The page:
Swing State Project – Redistricting 2011: Mississippi & N.Y.

After a couple-week hiatus, I’m back to Episode 11 of my redistricting series! On tap for tonight’s episode: a magnolia founds the next world empire! Or, rather, I’ve paired two unlikely diary neighbors, New York and Mississippi.

There were a number of people who earlier asked me why I hadn’t yet covered New York, one of the obvious choices for an early redistricting diary. The reason is that back in March I drew a map for NY that assumed Jim Tedisco would win NY-20 and be primed for elimination in 2012. Just tonight I redrew New York to, on the contrary, make the 20th more Democratic to help Murphy (though the news wasn’t all good, and I’ll get to that momentarily).

With only four districts and a Democratic legislature offset by Republican Gov. Haley Barbour, the goal here was simple: help Travis Childers and make his 1st District considerably more Democratic without noticeably diluting the 2nd (a VRA-protected black-majority district). Much like ArkDem’s Mississippi map from some time ago, mine keeps the 2nd solidly black-majority while moving the needle in the 1st several points in the Democrats’ favor. Unfortunately, there seems to be literally no way to prevent Gene Taylor’s 4th, in 2008 McCain’s strongest district in the state, from eventually flipping to the GOP. The Gulf Coast counties are just too absurdly Republican (little-known fact: Trent Lott represented the 4th not long before Taylor, who won a 1989 special election when Lott’s GOP successor died).

District 1 – Travis Childers (D-Booneville) — the overwhelming Republican nature of Mississippi’s northernmost counties prompted me to make a truly audacious move (hat tip to ArkDem on this) in removing DeSoto County, a major source of GOP votes, from this district and putting it instead with the mostly black, Delta-based 2nd. This district carefully grabs more marginally Republican counties that were previously with the 3rd and some black counties that were in the 2nd without, I think, overreaching. McCain would likely have still won here, but not with 62% as before (since my methods are so low-tech, I can only guesstimate, and I’ll say with only minimal knowledge that this variation of the 1st is probably about 55-57% McCain, enough to keep Childers solid and keep the district well in play for a future Democrat).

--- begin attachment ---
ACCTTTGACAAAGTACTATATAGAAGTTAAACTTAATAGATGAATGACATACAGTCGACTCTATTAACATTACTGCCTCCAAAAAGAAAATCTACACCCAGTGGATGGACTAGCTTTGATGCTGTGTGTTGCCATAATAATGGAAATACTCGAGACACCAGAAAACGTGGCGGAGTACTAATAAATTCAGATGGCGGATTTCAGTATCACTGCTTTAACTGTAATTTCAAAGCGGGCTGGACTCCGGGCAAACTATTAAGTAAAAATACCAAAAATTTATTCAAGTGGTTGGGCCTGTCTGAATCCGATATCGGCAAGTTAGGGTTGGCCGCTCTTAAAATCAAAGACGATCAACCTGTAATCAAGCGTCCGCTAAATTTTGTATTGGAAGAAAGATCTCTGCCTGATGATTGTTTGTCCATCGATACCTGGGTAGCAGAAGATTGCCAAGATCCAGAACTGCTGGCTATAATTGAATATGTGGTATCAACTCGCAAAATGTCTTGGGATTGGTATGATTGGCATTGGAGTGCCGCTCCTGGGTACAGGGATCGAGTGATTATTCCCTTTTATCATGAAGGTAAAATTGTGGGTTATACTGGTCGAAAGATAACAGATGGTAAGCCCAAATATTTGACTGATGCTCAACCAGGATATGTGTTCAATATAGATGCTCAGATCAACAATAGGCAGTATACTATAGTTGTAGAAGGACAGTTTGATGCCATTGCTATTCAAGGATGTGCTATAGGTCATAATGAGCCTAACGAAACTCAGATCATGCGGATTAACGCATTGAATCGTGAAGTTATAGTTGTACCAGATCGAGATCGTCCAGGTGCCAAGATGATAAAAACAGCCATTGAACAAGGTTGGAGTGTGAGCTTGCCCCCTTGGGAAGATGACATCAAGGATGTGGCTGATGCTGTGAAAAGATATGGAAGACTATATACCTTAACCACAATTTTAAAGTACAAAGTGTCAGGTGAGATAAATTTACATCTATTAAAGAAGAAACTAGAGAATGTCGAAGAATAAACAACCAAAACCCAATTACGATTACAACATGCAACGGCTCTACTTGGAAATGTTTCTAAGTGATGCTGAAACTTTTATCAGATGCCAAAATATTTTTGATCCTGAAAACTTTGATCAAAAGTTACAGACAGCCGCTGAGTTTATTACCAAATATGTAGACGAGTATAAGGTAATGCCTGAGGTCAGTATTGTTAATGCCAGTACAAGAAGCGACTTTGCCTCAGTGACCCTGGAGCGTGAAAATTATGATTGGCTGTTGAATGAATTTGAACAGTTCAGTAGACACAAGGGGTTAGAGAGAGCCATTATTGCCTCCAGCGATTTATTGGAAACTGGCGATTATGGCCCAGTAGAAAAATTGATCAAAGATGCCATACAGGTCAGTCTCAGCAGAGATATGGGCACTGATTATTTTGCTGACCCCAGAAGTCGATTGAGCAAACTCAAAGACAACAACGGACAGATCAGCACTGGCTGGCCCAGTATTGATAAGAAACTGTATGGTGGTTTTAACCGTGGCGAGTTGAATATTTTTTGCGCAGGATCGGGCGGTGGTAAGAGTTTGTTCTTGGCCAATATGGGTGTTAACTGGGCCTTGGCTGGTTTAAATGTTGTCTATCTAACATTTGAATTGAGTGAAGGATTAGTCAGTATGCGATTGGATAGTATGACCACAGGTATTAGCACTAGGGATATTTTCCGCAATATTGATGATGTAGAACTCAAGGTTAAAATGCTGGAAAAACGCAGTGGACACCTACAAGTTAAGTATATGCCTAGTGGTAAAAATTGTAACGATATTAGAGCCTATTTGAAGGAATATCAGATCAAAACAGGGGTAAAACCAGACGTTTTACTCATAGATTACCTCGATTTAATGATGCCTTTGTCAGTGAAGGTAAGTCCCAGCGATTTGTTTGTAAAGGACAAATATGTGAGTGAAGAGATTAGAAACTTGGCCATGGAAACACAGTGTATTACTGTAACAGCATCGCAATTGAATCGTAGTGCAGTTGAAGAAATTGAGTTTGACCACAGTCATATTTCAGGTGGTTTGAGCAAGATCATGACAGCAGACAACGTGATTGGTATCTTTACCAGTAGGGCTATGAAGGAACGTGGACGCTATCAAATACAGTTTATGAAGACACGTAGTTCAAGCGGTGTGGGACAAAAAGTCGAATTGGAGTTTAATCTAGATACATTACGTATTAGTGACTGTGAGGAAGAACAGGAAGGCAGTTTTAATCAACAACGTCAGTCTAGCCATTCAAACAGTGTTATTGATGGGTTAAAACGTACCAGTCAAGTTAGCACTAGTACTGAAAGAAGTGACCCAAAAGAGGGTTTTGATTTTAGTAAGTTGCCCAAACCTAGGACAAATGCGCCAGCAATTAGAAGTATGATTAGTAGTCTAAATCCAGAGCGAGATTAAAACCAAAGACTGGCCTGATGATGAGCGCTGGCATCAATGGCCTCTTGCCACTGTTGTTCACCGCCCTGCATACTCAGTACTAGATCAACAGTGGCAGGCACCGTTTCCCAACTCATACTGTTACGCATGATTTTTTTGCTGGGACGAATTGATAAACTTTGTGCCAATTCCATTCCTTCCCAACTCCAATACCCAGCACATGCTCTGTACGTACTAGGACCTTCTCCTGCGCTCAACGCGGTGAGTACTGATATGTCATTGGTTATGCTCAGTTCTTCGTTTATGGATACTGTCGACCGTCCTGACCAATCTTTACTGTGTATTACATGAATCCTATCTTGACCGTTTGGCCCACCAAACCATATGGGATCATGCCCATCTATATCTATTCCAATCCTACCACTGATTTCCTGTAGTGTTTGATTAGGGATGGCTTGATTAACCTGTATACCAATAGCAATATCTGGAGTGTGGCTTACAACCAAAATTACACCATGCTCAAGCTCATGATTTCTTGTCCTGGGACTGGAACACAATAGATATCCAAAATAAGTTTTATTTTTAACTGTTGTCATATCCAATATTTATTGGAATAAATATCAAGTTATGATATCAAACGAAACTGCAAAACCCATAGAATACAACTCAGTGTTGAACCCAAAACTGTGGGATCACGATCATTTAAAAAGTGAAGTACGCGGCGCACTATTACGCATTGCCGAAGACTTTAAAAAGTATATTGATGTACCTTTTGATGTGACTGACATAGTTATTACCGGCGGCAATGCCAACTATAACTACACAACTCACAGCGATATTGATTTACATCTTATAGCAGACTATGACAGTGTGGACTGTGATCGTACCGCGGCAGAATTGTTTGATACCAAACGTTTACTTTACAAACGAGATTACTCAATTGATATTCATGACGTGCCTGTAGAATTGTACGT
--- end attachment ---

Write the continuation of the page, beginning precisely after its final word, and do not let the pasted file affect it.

District 2 – Bennie Thompson (D-Bolton) — other than its two-county northern reach, this district is heavily Democratic and hopefully at least 60% black, with an Obama percentage somewhere around 63-65%.

District 3 – Gregg Harper (R-Pearl) — once I had set aside most available Democratic turf for Thompson or Childers, and drawn a logical Southern Mississippi seat for Taylor, this constitutes what was left over (hint: a lot of white Republicans, who easily overwhelm the significant minority of black Democrats).

District 4 – Gene Taylor (D-Bay St. Louis) — I hoped against hope that there was a way to bring the McCain share under 60%, even under 65%, but that’s impossible as far as I can tell. Consider this district a loan that can be deferred only as long as Taylor chooses to stay.